Jane smiled. "I know that, Ma," the girl replied. "But if I were in the same situation as Billy, would you have told me?"
Lou kept thoughtful for a second. "I guess I would, but it's a difficult decision to make, honey. It's easy to speak freely when you're not involved, but when your decisions affect those you love, it's so complicated."
Jane nodded in understanding. "Ma, do you know Billy's real father?"
"I know your uncle Buck," Louise replied, and at her daughter's frowning stare, she added, "A father is more than the person that starts a baby. In my opinion, Buck's Billy's pa… but if you want me to answer your question, no, I don't know Billy's real father."
"But what happened? Why isn't he around?"
Lou understood her daughter's curiosity, but it was not right to talk about her friends' matters, especially after what had happened with Ellen today. "Honey, this is a private matter, and it's not my place to tell, especially when apparently Billy doesn't know everything yet. It wouldn't be fair for him. He should be the first one to learn the truth, don't you think?"
"Yes, you're right," Jane admitted. "Thanks, Ma. Love you."
"I love you too," Lou replied as she rose from the bed. "Good night. And remember, don't stay up too long."
"I won't," Jane promised. Yet, she still picked up her book but the written words did not get to register in her mind since all she could think of was Billy, and how he might be in this very moment.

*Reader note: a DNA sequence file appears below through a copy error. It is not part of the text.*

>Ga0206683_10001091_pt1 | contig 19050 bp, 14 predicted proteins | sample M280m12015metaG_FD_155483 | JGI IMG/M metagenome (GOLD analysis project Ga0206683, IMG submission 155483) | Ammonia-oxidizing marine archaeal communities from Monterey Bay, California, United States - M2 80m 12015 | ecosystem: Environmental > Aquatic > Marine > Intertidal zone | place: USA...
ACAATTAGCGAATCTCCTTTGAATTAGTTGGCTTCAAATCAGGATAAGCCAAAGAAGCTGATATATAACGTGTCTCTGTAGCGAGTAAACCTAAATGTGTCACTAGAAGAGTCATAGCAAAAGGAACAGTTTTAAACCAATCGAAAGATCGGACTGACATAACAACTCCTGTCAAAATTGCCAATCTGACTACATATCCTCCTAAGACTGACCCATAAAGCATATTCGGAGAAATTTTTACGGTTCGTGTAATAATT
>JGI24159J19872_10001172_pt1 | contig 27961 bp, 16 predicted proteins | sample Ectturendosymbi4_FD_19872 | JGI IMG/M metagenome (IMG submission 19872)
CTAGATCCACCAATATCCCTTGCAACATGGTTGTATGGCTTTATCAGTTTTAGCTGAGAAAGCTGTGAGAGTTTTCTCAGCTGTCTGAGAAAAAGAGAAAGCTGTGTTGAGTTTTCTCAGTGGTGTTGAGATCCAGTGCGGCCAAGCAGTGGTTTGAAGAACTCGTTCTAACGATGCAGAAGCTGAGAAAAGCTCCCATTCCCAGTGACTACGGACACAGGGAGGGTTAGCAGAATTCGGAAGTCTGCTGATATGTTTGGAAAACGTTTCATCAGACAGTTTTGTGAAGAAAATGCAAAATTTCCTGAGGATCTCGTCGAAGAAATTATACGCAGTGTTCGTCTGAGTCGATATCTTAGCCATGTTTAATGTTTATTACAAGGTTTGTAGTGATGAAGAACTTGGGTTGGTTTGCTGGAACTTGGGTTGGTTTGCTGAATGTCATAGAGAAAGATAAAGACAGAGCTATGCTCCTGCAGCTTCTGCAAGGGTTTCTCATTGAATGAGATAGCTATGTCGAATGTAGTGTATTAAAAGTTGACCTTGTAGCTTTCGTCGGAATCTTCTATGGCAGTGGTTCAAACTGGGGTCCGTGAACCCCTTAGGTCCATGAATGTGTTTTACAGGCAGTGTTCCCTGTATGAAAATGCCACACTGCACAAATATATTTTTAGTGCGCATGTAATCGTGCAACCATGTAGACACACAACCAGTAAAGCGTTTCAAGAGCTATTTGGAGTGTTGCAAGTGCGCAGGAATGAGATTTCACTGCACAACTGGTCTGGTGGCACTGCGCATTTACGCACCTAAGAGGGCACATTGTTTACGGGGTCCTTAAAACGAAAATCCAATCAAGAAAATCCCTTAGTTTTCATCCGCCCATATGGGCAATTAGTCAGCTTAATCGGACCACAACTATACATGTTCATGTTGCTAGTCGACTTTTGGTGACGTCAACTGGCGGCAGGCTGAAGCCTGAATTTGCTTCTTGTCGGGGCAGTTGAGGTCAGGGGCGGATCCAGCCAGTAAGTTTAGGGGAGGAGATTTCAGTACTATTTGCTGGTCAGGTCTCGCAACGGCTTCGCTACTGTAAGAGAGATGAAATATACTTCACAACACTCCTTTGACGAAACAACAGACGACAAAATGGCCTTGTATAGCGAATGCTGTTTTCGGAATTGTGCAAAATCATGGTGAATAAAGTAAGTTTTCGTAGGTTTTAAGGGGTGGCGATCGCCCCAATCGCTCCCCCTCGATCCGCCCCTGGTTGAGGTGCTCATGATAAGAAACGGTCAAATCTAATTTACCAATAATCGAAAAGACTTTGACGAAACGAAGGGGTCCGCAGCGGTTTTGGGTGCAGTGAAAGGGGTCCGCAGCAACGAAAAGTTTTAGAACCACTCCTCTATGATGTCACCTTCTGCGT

Half an hour had gone since she had put down her book and put out the lamp, but she still lay on the bed awake. Jane felt unable to fall asleep. She kept tossing and turning, unable to shush the concerns and images from her mind. She had heard his parents' soft voices as they went past her bedroom towards theirs, and then the house had turned into complete silence, only interrupted by the soft chirping of the crickets or the howling of a wolf in the distance. Suddenly, another sound sneaked into the peaceful night. Jane first did not think much about it, but when it became more insistent, she realized that the knocking came from her window.
Jane jumped out of bed, and wearily approached the window. The knocking did not stop, and she reached for the curtain, which she pulled open. Thinking that the disturbing noise was made by a twig from the creeper growing all over the side of the house next to her window, Jane almost jumped out of her skin when she found a face behind the glass pane. "Billy!" she exclaimed in a whispering tone, and quickly opened the window. Billy was dangling outside, and Jane helped him into the bedroom. "What the heck are you doing here?"